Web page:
The world’s top cryptocurrency, bitcoin, is set to consume some 95.68 TWh (terawatt-hours, or one trillion watts per hour) by the end of the year, ac-cording to the Cambridge Bitcoin Electricity Con-sumption Index.
That’s about the same as the power consump-tion of the Philippines. Annual energy consumption of Pakistan is a bit over 120 terawatt per hour.
According to a Bloomberg report, the bitcoin network will have consumed 91 TW/h by the end of the year, and it has already consumed more than the 67 TW/h estimated for all of 2020.
A separate study by Science Direct found that bitcoin miners “cycle through a growing amount of short-lived hardware that could exacerbate the growth in global electronic waste.”
The Science Direct report also suggested that “bitcoin could produce up to 64.4 metric kilotons [64,400 tons] of e-waste at peak bitcoin price levels seen in early 2021.” E-waste generally refers to discarded computer equipment and electronics.
Bitcoin accounts for about 0.11% of the esti-mated global total for e-waste in 2021, which is 57.4 million metric tons, according to Statista.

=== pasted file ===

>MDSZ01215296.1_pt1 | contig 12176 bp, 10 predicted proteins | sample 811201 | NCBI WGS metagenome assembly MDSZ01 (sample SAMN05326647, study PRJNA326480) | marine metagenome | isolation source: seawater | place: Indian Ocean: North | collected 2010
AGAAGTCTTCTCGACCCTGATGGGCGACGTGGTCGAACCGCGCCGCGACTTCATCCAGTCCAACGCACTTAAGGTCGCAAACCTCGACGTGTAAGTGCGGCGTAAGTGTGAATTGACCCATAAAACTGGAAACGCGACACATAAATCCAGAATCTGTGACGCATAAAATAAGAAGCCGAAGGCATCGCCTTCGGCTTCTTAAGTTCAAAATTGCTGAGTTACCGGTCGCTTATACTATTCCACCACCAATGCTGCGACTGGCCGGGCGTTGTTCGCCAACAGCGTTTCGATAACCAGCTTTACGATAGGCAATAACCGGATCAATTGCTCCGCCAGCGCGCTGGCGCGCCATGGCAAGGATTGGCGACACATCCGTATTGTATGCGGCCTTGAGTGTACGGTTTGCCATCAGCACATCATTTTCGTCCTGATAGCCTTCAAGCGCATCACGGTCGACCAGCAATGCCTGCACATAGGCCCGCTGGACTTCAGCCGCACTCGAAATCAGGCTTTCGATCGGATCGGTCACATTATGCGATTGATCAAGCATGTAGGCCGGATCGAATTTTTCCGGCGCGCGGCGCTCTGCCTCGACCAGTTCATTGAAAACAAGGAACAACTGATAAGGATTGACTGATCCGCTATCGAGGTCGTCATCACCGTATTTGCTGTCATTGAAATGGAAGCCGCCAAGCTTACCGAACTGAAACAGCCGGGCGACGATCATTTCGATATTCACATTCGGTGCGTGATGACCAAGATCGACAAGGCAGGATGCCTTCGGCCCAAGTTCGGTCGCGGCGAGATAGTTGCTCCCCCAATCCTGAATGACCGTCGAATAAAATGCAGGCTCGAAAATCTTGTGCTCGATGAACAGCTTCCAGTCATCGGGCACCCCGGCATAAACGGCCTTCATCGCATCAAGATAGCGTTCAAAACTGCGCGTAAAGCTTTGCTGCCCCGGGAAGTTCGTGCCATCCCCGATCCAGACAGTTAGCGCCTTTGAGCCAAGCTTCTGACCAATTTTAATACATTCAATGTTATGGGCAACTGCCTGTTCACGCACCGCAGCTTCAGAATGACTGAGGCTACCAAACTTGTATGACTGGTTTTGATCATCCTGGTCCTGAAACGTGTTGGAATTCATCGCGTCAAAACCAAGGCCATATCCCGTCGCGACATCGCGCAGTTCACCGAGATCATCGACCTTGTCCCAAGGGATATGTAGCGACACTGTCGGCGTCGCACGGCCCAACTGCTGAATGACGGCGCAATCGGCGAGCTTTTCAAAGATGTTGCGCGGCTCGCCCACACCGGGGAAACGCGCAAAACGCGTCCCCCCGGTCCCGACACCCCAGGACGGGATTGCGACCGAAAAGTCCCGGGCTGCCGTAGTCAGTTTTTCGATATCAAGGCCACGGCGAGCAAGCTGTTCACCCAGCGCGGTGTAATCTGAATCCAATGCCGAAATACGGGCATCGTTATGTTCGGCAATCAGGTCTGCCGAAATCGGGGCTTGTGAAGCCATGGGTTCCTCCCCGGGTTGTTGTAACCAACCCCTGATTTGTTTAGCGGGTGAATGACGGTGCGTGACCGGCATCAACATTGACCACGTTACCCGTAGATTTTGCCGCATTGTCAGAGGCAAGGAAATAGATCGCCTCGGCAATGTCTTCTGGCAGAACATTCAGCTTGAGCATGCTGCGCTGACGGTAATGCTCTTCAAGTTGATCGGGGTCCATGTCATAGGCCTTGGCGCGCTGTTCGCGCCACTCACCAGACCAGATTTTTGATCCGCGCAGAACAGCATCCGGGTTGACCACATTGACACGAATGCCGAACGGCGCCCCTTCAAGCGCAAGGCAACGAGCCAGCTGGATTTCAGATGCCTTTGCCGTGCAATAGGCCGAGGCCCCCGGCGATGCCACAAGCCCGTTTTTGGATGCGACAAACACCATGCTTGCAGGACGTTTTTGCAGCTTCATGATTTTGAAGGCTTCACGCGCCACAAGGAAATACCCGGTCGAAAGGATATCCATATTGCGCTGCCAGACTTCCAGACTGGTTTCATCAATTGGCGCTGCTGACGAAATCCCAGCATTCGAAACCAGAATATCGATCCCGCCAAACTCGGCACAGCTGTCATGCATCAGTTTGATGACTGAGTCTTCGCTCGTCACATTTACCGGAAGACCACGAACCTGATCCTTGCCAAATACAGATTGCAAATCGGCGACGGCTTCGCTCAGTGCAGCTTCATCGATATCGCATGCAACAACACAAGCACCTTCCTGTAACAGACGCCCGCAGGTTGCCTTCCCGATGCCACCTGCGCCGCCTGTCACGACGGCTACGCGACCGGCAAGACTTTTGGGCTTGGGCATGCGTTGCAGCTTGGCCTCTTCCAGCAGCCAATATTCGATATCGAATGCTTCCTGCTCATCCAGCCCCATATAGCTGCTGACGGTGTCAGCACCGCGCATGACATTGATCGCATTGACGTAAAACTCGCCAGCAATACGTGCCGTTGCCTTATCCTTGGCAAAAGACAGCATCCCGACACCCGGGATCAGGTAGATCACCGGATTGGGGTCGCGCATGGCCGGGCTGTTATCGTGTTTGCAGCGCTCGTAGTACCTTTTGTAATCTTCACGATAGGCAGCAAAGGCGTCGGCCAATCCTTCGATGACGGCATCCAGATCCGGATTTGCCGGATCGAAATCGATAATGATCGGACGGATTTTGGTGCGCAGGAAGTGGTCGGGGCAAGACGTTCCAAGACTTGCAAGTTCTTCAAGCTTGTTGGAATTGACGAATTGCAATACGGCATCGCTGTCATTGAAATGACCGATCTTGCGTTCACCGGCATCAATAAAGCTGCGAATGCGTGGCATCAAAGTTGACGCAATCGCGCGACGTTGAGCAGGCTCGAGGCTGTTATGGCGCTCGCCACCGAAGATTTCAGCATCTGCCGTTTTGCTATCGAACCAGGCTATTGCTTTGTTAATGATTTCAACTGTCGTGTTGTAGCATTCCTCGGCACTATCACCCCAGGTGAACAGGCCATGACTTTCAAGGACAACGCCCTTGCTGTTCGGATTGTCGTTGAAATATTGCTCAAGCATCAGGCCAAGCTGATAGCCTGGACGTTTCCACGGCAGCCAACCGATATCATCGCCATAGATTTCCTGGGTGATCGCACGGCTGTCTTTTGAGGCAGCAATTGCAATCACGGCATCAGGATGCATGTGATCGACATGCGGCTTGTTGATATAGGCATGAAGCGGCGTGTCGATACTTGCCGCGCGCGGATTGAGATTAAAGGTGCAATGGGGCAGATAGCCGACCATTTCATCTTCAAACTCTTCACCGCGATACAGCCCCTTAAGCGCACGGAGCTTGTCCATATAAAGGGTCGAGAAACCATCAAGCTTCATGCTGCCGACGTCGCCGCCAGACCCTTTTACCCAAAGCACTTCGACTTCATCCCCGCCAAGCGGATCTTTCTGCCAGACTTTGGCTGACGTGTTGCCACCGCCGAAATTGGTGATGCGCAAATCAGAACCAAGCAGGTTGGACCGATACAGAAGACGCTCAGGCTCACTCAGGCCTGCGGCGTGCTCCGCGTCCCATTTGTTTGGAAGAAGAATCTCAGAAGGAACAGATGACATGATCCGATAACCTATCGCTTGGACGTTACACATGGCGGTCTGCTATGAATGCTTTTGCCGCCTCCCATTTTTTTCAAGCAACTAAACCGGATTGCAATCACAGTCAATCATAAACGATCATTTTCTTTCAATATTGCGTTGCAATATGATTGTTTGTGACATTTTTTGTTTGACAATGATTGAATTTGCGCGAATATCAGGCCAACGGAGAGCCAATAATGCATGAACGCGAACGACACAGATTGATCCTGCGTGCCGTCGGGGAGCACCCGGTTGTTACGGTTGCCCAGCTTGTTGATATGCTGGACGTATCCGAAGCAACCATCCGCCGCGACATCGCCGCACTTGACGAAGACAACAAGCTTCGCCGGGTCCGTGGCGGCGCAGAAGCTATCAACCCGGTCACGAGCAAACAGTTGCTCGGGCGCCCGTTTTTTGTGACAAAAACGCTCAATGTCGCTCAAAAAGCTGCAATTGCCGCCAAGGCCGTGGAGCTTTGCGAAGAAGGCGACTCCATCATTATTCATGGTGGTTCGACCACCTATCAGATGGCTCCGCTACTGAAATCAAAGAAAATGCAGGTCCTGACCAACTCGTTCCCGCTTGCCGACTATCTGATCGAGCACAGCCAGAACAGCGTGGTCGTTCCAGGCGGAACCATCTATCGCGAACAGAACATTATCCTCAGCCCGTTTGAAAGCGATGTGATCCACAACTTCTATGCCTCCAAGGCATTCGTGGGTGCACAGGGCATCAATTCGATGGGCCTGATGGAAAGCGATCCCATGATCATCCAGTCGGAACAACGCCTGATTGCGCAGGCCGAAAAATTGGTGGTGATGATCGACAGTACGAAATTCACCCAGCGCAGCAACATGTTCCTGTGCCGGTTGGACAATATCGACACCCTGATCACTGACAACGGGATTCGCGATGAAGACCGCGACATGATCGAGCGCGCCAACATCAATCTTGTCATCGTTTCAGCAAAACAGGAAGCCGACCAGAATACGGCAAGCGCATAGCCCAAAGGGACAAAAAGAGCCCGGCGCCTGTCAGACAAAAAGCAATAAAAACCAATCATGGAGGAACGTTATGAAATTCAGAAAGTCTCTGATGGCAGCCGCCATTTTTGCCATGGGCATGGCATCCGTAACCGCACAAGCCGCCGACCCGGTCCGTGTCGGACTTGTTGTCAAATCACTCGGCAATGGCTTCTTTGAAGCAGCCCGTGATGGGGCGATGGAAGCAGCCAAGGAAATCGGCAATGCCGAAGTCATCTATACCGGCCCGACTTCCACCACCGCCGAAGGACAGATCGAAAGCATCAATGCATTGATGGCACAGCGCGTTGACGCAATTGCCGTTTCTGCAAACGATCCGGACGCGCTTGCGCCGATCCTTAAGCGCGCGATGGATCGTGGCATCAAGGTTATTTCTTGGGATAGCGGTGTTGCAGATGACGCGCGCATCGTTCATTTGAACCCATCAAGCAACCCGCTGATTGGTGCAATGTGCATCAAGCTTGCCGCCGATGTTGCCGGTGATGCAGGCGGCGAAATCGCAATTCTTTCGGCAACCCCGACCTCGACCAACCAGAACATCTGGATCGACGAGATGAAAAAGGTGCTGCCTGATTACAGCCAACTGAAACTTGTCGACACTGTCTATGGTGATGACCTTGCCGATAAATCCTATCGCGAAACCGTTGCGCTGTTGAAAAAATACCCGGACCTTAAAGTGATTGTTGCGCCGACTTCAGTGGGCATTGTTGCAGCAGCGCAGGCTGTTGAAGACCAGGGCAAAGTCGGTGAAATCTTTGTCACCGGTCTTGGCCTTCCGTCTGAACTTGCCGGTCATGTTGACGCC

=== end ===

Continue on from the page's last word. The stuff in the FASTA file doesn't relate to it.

As a per-centage of the total global electricity consumption, bitcoin mining accounts for just 0.43%. That is less than the estimated 104 TW/h used by refrigerators in the US alone, according to Cambridge University.
Electricity is a primary input of bitcoin and other cryptocurrencies. The coins are mined by computers that process complex algorithms in halls that span the area of several football pitches.
As the market for cryptocurrency grows, so does Bitcoin’s demand on energy grids.Bitcoin mining now uses 66 times more electric-ity than in 2015 and carbon emissions from the process may face increasing regulation.
The enor-mous amounts of energy needed to mine bitcoin have been blamed for causing power cuts in Tehran as recently as January, and led to increasing compe-tition in so-called green mining, which uses renew-able energy sources to mine cryptos..– TLTP